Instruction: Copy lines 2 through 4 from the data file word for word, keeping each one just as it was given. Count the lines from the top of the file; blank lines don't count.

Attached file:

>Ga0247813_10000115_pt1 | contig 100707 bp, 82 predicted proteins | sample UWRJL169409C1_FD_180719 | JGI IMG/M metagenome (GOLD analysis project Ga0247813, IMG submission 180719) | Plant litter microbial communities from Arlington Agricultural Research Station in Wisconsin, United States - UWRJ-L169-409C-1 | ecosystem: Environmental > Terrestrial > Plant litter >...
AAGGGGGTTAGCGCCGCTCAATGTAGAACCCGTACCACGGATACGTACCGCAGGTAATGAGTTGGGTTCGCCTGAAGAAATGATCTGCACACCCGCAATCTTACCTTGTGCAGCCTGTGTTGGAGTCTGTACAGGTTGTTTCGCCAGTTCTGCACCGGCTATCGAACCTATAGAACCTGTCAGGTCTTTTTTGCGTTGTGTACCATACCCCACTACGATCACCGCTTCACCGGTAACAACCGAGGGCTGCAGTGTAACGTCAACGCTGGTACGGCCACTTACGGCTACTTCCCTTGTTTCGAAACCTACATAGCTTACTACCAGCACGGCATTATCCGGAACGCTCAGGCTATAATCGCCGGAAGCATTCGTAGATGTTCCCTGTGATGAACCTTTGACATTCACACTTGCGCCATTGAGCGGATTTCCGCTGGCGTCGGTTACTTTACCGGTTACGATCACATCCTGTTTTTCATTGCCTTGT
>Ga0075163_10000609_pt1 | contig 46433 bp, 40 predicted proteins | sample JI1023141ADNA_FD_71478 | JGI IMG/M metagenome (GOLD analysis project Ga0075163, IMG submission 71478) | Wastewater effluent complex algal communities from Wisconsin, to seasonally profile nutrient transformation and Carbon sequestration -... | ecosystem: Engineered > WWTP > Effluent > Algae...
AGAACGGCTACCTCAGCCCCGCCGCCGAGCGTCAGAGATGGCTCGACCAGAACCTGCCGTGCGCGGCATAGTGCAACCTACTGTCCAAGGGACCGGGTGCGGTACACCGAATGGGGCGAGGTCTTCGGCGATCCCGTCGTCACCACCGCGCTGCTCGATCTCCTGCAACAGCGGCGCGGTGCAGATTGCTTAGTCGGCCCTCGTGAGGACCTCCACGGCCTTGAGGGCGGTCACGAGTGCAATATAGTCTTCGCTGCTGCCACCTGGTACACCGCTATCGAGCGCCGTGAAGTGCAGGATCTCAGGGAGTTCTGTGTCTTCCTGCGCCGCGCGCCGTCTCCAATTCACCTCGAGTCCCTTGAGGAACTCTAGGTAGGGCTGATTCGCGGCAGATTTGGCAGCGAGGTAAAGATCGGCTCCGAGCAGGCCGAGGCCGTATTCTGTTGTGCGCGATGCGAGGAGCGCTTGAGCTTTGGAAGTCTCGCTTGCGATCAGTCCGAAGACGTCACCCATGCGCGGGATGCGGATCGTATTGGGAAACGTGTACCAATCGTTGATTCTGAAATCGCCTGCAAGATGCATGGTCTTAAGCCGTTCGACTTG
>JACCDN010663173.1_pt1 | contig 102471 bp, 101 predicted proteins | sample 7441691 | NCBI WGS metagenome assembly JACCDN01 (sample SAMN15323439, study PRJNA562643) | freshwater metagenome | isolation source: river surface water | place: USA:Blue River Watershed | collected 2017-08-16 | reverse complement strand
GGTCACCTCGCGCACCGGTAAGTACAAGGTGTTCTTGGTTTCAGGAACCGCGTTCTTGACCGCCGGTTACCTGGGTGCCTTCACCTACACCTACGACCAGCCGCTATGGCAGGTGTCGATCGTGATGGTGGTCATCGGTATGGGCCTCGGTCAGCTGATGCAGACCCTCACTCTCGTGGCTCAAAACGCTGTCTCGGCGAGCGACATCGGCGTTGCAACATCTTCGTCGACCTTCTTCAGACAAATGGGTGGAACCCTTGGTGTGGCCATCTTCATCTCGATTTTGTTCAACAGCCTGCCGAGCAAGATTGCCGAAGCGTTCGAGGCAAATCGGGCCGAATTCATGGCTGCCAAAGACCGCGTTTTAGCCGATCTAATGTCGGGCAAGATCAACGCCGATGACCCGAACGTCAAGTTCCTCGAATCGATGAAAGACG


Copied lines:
AAGGGGGTTAGCGCCGCTCAATGTAGAACCCGTACCACGGATACGTACCGCAGGTAATGAGTTGGGTTCGCCTGAAGAAATGATCTGCACACCCGCAATCTTACCTTGTGCAGCCTGTGTTGGAGTCTGTACAGGTTGTTTCGCCAGTTCTGCACCGGCTATCGAACCTATAGAACCTGTCAGGTCTTTTTTGCGTTGTGTACCATACCCCACTACGATCACCGCTTCACCGGTAACAACCGAGGGCTGCAGTGTAACGTCAACGCTGGTACGGCCACTTACGGCTACTTCCCTTGTTTCGAAACCTACATAGCTTACTACCAGCACGGCATTATCCGGAACGCTCAGGCTATAATCGCCGGAAGCATTCGTAGATGTTCCCTGTGATGAACCTTTGACATTCACACTTGCGCCATTGAGCGGATTTCCGCTGGCGTCGGTTACTTTACCGGTTACGATCACATCCTGTTTTTCATTGCCTTGT
>Ga0075163_10000609_pt1 | contig 46433 bp, 40 predicted proteins | sample JI1023141ADNA_FD_71478 | JGI IMG/M metagenome (GOLD analysis project Ga0075163, IMG submission 71478) | Wastewater effluent complex algal communities from Wisconsin, to seasonally profile nutrient transformation and Carbon sequestration -... | ecosystem: Engineered > WWTP > Effluent > Algae...
AGAACGGCTACCTCAGCCCCGCCGCCGAGCGTCAGAGATGGCTCGACCAGAACCTGCCGTGCGCGGCATAGTGCAACCTACTGTCCAAGGGACCGGGTGCGGTACACCGAATGGGGCGAGGTCTTCGGCGATCCCGTCGTCACCACCGCGCTGCTCGATCTCCTGCAACAGCGGCGCGGTGCAGATTGCTTAGTCGGCCCTCGTGAGGACCTCCACGGCCTTGAGGGCGGTCACGAGTGCAATATAGTCTTCGCTGCTGCCACCTGGTACACCGCTATCGAGCGCCGTGAAGTGCAGGATCTCAGGGAGTTCTGTGTCTTCCTGCGCCGCGCGCCGTCTCCAATTCACCTCGAGTCCCTTGAGGAACTCTAGGTAGGGCTGATTCGCGGCAGATTTGGCAGCGAGGTAAAGATCGGCTCCGAGCAGGCCGAGGCCGTATTCTGTTGTGCGCGATGCGAGGAGCGCTTGAGCTTTGGAAGTCTCGCTTGCGATCAGTCCGAAGACGTCACCCATGCGCGGGATGCGGATCGTATTGGGAAACGTGTACCAATCGTTGATTCTGAAATCGCCTGCAAGATGCATGGTCTTAAGCCGTTCGACTTG